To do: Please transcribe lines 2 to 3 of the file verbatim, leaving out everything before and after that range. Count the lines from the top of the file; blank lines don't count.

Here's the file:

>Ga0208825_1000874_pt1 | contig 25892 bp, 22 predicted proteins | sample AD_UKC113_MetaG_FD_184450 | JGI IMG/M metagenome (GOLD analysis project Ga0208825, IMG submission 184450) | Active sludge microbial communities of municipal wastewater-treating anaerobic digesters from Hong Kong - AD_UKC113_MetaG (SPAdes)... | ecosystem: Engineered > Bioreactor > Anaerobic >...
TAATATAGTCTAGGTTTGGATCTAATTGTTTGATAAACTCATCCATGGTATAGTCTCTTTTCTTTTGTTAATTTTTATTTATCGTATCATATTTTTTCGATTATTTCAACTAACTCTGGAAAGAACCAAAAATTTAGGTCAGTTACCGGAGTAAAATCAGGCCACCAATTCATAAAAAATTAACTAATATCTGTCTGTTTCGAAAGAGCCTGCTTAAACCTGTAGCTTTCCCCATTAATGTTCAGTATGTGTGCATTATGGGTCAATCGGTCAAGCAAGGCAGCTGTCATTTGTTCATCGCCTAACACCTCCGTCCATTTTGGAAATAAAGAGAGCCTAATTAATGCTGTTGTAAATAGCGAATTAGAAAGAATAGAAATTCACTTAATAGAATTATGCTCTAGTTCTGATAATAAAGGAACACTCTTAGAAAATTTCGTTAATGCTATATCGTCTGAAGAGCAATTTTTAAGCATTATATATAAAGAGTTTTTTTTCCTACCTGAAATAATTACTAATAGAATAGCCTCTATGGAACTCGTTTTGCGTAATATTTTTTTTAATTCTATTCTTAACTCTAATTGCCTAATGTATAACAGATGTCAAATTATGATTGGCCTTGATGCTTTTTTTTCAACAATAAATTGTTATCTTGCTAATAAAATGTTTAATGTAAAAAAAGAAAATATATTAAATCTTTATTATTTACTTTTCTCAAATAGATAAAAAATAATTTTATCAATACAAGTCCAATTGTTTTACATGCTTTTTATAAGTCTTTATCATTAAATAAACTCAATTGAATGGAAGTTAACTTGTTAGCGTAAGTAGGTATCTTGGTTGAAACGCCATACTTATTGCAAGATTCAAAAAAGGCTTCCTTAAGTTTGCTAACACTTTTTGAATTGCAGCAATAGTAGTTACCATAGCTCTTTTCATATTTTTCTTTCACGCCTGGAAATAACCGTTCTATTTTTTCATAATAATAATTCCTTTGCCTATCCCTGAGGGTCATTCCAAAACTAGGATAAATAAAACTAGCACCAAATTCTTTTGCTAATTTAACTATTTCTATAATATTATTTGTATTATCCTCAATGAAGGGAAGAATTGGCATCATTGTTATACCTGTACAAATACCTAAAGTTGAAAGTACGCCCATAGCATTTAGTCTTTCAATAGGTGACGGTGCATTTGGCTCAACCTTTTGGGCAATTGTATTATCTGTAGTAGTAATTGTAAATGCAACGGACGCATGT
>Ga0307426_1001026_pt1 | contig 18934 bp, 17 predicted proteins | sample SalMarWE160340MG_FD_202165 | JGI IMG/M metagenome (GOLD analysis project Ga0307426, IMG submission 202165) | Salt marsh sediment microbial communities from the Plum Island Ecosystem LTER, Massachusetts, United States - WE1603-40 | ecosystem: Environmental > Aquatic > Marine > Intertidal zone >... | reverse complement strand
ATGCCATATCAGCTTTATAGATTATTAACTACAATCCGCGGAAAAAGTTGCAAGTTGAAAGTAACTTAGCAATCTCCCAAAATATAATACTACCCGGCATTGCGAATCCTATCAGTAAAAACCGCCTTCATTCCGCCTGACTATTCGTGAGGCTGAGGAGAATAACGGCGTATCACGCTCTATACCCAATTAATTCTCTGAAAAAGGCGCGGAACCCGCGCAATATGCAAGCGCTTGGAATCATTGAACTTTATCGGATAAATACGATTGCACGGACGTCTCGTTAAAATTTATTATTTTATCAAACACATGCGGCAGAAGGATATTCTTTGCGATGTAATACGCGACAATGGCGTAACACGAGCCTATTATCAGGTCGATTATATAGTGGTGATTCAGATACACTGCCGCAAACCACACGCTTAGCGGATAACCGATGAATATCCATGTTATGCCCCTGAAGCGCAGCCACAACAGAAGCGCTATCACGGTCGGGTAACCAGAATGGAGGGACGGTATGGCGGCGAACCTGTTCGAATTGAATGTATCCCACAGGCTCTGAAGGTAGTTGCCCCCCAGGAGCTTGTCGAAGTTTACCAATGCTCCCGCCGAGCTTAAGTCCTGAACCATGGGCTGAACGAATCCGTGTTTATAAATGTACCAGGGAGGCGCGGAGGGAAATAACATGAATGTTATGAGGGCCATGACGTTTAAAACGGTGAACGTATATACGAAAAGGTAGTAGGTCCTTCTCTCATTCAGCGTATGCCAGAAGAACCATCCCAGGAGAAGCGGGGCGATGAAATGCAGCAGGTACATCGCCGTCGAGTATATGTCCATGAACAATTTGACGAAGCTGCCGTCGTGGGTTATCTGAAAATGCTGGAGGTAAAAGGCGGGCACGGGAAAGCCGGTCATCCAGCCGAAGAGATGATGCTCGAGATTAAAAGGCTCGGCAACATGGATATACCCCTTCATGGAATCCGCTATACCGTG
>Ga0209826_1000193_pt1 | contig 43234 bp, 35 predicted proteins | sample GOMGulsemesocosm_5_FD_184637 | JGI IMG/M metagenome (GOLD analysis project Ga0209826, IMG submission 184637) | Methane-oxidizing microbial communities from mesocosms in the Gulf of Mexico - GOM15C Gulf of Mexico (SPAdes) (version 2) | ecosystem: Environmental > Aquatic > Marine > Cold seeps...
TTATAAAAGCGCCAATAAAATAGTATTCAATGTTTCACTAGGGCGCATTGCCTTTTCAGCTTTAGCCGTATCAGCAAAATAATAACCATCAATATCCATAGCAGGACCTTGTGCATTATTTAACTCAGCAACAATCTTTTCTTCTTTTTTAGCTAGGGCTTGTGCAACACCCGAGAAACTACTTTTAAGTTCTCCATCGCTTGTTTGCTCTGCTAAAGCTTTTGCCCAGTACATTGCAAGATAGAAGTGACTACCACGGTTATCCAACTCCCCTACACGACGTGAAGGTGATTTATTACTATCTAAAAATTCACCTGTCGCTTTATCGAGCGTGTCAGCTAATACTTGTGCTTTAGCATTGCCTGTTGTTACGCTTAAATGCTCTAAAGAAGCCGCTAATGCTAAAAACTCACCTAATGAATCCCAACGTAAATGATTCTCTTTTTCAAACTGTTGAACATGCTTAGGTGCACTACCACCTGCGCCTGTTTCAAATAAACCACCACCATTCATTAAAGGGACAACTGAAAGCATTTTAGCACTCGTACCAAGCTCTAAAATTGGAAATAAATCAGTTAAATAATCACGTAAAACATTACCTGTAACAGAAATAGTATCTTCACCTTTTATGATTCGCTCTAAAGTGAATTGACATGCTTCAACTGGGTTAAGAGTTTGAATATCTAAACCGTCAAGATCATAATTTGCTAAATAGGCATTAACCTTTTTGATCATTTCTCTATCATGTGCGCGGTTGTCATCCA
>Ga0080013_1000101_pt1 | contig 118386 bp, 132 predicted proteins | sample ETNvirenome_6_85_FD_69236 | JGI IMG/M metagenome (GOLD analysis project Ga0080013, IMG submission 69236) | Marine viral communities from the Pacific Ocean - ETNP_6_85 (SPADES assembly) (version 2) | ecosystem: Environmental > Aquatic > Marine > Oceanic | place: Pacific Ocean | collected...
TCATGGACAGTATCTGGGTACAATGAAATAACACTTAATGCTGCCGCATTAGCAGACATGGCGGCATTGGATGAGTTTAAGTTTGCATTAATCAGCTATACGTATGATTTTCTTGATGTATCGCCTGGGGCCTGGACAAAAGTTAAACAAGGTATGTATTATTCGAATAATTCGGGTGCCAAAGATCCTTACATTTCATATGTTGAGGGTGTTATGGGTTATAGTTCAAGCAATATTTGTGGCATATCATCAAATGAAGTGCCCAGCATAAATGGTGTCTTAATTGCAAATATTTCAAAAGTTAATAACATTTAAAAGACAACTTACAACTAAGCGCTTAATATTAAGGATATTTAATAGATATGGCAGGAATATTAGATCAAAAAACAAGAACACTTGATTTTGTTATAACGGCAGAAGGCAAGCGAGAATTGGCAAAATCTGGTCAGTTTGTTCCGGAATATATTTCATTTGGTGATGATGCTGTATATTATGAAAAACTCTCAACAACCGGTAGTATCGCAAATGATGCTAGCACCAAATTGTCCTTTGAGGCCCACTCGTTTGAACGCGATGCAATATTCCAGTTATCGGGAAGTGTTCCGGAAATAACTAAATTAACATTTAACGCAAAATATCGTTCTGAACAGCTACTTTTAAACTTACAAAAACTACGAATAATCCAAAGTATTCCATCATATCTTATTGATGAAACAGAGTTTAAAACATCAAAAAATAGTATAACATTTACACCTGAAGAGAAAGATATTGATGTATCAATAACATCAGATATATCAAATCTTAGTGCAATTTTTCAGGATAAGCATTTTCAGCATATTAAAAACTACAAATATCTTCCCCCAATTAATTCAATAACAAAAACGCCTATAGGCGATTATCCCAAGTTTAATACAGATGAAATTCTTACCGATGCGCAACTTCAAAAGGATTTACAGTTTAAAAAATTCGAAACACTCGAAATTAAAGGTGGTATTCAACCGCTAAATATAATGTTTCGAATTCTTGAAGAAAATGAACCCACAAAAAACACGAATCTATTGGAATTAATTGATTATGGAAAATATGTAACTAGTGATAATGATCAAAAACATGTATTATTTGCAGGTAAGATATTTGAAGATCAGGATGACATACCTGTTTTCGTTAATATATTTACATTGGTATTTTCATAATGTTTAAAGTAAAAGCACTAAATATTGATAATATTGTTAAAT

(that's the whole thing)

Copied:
TAATATAGTCTAGGTTTGGATCTAATTGTTTGATAAACTCATCCATGGTATAGTCTCTTTTCTTTTGTTAATTTTTATTTATCGTATCATATTTTTTCGATTATTTCAACTAACTCTGGAAAGAACCAAAAATTTAGGTCAGTTACCGGAGTAAAATCAGGCCACCAATTCATAAAAAATTAACTAATATCTGTCTGTTTCGAAAGAGCCTGCTTAAACCTGTAGCTTTCCCCATTAATGTTCAGTATGTGTGCATTATGGGTCAATCGGTCAAGCAAGGCAGCTGTCATTTGTTCATCGCCTAACACCTCCGTCCATTTTGGAAATAAAGAGAGCCTAATTAATGCTGTTGTAAATAGCGAATTAGAAAGAATAGAAATTCACTTAATAGAATTATGCTCTAGTTCTGATAATAAAGGAACACTCTTAGAAAATTTCGTTAATGCTATATCGTCTGAAGAGCAATTTTTAAGCATTATATATAAAGAGTTTTTTTTCCTACCTGAAATAATTACTAATAGAATAGCCTCTATGGAACTCGTTTTGCGTAATATTTTTTTTAATTCTATTCTTAACTCTAATTGCCTAATGTATAACAGATGTCAAATTATGATTGGCCTTGATGCTTTTTTTTCAACAATAAATTGTTATCTTGCTAATAAAATGTTTAATGTAAAAAAAGAAAATATATTAAATCTTTATTATTTACTTTTCTCAAATAGATAAAAAATAATTTTATCAATACAAGTCCAATTGTTTTACATGCTTTTTATAAGTCTTTATCATTAAATAAACTCAATTGAATGGAAGTTAACTTGTTAGCGTAAGTAGGTATCTTGGTTGAAACGCCATACTTATTGCAAGATTCAAAAAAGGCTTCCTTAAGTTTGCTAACACTTTTTGAATTGCAGCAATAGTAGTTACCATAGCTCTTTTCATATTTTTCTTTCACGCCTGGAAATAACCGTTCTATTTTTTCATAATAATAATTCCTTTGCCTATCCCTGAGGGTCATTCCAAAACTAGGATAAATAAAACTAGCACCAAATTCTTTTGCTAATTTAACTATTTCTATAATATTATTTGTATTATCCTCAATGAAGGGAAGAATTGGCATCATTGTTATACCTGTACAAATACCTAAAGTTGAAAGTACGCCCATAGCATTTAGTCTTTCAATAGGTGACGGTGCATTTGGCTCAACCTTTTGGGCAATTGTATTATCTGTAGTAGTAATTGTAAATGCAACGGACGCATGT
>Ga0307426_1001026_pt1 | contig 18934 bp, 17 predicted proteins | sample SalMarWE160340MG_FD_202165 | JGI IMG/M metagenome (GOLD analysis project Ga0307426, IMG submission 202165) | Salt marsh sediment microbial communities from the Plum Island Ecosystem LTER, Massachusetts, United States - WE1603-40 | ecosystem: Environmental > Aquatic > Marine > Intertidal zone >... | reverse complement strand